}


/// return :: a -> m a
/// bind :: m a -> (a -> m b) -> m b
public protocol Monad: Applicative {
  typealias M = HKTValueKeeper
  static var `return`: (A) -> HKT<M, A> {get}
  static func bind<B> (ma: HKT<M, A>, f: (A) -> HKT<M, B>) -> HKT<M, B>
}

extension Monad {
  public static var `return`: (A) -> HKT<M, A> {return pure}
}

Then we have an example of Array to conform those protocol as following:

public struct ArrayValueKeeper {
  public let value: Any
  init<T>(_ array: [T]) { self.value = array}
}

extension Array: HKTConstructor {
  
  public typealias HKTValueKeeper = ArrayValueKeeper
  
  public static func putIntoBinder(with value: Array<Element>) -> HKT_TypeParameter_Binder<HKTValueKeeper, Element> {
    return HKT_TypeParameter_Binder<HKTValueKeeper, Element>(valueKeeper: HKTValueKeeper(value))
  }
  
  public static func extractValue(from typeBinder: HKT_TypeParameter_Binder<HKTValueKeeper, Element>) -> Array {
    return typeBinder.valueKeeper.value as! Array<Element>
  }
}

extension Array: Functor {
  public static func fmap<B>(f: (Element) -> B, fa: HKT_TypeParameter_Binder<HKTValueKeeper, Element>) -> HKT_TypeParameter_Binder<HKTValueKeeper, B> {
    return extractValue(from:fa).map(f).typeBinder
  }
}

extension Array: Applicative {
  public static func pure(a: Element) -> HKT_TypeParameter_Binder<HKTValueKeeper, Element> {
    return [a].typeBinder
  }
  
  public static func apply<B>(f: HKT_TypeParameter_Binder<ArrayValueKeeper, (Element) -> B>, fa: HKT_TypeParameter_Binder<ArrayValueKeeper, Element>)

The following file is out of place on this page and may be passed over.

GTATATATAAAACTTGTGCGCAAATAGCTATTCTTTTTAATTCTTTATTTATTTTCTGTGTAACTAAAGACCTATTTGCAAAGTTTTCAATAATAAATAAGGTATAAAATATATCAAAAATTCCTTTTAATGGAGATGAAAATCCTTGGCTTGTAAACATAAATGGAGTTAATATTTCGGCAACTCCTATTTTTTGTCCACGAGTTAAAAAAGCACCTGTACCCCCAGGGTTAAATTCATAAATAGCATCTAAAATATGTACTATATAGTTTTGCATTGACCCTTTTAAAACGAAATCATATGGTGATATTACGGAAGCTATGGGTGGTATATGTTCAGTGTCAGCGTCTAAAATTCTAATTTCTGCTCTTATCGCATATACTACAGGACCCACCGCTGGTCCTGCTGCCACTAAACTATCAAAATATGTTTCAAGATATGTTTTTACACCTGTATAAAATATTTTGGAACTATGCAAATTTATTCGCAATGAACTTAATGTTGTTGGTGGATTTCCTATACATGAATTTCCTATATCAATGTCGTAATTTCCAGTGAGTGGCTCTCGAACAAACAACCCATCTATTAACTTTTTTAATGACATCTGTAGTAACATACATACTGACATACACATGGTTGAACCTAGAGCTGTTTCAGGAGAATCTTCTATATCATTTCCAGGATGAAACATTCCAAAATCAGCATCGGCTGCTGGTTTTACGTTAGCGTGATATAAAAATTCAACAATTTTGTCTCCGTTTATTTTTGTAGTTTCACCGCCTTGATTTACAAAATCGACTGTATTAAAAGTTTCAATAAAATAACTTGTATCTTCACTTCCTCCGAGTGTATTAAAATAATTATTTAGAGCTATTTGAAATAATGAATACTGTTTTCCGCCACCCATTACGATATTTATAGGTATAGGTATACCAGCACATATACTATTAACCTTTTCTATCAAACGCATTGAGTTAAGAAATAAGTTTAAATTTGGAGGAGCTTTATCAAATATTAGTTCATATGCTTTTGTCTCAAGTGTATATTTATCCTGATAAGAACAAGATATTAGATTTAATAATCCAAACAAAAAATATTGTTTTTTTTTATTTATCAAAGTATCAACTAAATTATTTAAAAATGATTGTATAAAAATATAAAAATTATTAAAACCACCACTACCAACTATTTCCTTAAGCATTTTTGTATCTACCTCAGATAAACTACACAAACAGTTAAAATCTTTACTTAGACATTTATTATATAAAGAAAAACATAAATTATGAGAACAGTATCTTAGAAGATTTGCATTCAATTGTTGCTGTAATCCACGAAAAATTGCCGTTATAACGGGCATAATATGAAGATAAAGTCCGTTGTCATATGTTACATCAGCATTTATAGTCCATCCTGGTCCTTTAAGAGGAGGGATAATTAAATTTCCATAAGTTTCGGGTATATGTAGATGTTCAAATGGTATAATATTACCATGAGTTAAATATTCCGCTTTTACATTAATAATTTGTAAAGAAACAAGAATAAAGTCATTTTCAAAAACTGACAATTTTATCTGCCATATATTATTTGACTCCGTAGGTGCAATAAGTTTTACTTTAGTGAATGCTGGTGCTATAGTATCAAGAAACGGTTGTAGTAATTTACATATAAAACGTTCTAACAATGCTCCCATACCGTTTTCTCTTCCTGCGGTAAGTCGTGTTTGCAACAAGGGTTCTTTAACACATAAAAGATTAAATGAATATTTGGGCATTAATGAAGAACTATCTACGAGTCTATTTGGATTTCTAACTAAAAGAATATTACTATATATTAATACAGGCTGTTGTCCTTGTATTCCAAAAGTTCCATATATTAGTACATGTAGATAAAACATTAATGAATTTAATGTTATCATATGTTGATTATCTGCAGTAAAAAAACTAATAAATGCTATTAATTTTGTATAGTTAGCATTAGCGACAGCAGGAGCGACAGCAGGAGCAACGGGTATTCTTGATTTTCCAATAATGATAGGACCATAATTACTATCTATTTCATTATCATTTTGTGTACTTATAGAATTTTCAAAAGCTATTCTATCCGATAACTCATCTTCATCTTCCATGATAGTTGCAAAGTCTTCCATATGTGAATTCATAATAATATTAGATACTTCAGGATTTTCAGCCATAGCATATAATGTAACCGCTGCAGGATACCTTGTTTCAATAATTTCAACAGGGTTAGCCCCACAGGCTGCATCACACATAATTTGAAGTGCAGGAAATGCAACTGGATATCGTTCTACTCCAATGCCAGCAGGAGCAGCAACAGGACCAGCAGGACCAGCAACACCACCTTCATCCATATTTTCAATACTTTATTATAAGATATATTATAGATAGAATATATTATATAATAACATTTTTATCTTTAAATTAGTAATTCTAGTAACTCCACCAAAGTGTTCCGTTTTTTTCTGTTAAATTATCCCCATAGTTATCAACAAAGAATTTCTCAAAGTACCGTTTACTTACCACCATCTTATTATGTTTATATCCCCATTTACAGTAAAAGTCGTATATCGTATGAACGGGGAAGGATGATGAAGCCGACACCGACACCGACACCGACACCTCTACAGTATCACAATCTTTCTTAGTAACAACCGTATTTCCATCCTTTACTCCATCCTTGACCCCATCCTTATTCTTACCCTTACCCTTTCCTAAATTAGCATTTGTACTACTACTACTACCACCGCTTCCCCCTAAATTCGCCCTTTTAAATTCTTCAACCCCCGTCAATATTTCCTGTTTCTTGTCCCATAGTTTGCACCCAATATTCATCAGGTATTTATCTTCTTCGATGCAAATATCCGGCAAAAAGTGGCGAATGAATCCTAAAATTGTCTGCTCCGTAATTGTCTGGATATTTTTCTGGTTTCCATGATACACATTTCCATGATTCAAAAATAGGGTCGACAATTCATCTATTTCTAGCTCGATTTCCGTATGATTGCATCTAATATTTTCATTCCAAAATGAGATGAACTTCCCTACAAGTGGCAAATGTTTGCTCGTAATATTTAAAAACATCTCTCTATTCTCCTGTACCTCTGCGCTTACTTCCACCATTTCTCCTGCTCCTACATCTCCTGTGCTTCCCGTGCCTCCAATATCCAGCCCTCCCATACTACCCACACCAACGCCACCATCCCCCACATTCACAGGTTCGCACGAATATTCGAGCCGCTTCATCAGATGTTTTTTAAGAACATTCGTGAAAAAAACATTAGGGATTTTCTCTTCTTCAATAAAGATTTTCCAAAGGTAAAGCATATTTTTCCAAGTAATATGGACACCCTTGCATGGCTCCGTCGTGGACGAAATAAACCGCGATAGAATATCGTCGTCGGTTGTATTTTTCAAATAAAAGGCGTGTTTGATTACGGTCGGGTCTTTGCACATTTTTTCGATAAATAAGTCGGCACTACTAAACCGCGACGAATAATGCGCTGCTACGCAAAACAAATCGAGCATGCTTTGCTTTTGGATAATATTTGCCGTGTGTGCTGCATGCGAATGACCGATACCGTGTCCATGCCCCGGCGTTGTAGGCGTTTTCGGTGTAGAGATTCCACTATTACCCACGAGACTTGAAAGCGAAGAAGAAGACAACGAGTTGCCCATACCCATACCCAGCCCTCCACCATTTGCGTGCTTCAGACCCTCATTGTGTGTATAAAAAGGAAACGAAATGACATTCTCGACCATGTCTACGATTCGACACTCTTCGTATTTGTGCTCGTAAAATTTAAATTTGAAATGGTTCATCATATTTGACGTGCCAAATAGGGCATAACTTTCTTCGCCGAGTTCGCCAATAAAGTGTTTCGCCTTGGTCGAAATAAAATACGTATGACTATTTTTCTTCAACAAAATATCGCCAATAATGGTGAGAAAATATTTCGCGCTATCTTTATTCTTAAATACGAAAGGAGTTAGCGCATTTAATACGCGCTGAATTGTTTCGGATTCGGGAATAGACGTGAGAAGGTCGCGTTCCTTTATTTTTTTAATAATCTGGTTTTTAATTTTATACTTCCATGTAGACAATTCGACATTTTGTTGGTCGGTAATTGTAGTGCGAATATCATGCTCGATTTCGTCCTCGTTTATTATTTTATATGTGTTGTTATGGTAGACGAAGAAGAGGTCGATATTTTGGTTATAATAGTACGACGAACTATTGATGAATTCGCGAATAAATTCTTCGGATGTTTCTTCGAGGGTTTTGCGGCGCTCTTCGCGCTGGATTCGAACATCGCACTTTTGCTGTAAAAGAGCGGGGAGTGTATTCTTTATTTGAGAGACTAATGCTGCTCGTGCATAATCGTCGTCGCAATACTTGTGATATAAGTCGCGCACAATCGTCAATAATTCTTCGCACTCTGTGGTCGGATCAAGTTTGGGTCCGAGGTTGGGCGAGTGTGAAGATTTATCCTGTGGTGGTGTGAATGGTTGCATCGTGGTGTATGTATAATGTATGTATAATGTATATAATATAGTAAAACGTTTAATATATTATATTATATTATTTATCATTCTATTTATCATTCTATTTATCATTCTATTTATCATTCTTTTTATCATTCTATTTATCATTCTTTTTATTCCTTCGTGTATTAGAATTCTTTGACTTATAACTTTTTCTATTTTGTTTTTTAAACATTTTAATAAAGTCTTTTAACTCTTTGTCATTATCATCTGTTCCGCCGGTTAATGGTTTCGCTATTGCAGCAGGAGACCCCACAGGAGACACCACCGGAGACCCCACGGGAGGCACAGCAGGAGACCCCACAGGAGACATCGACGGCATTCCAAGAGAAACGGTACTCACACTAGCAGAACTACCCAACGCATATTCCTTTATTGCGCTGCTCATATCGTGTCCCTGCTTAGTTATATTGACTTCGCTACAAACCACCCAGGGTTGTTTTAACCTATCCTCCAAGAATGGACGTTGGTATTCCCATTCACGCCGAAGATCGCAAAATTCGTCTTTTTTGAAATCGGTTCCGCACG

-> HKT_TypeParameter_Binder<ArrayValueKeeper, B> {
      let fs = Array<(Element) -> B>.extractValue(from: f)
      let fas = Array<Element>.extractValue(from: fa)
      let fbs = fs.flatMap{ fas.map($0) }
      return fbs.typeBinder
  }
}

extension Array: Monad {
  public static func bind<B>
    (ma: HKT_TypeParameter_Binder<ArrayValueKeeper, Element>, f: (Element) -> HKT_TypeParameter_Binder<ArrayValueKeeper, B>)
    -> HKT_TypeParameter_Binder<ArrayValueKeeper, B> {
      return extractValue(from: ma).map(f).flatMap{Array<B>.extractValue(from: $0)}.typeBinder
  }
}

Notice

There are more inside this framework, and documentation of each API of this framework would stay in source file.

How to use

Swift Package Manager

Adding the following package dependency into your project.

.package(url: "https://github.com/KeithPiTsui/PaversFRP.git", from: "1.0.0"),

Manual

  1. Copy the ./Source/PaversFRP folder and its contents into your project, and use the source files.
  2. Or clone thise repo, then use Swift package manager to generate its xcode project file, and import that xcode project into your own project.

The origin of Some Code

Operators is heavily borrowed from Rune

The primitive idea and code is heavily borrowed from Kickstarter-Prelude

Github

link
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Dependencies

Releases

1.0.0 - Jul 20, 2018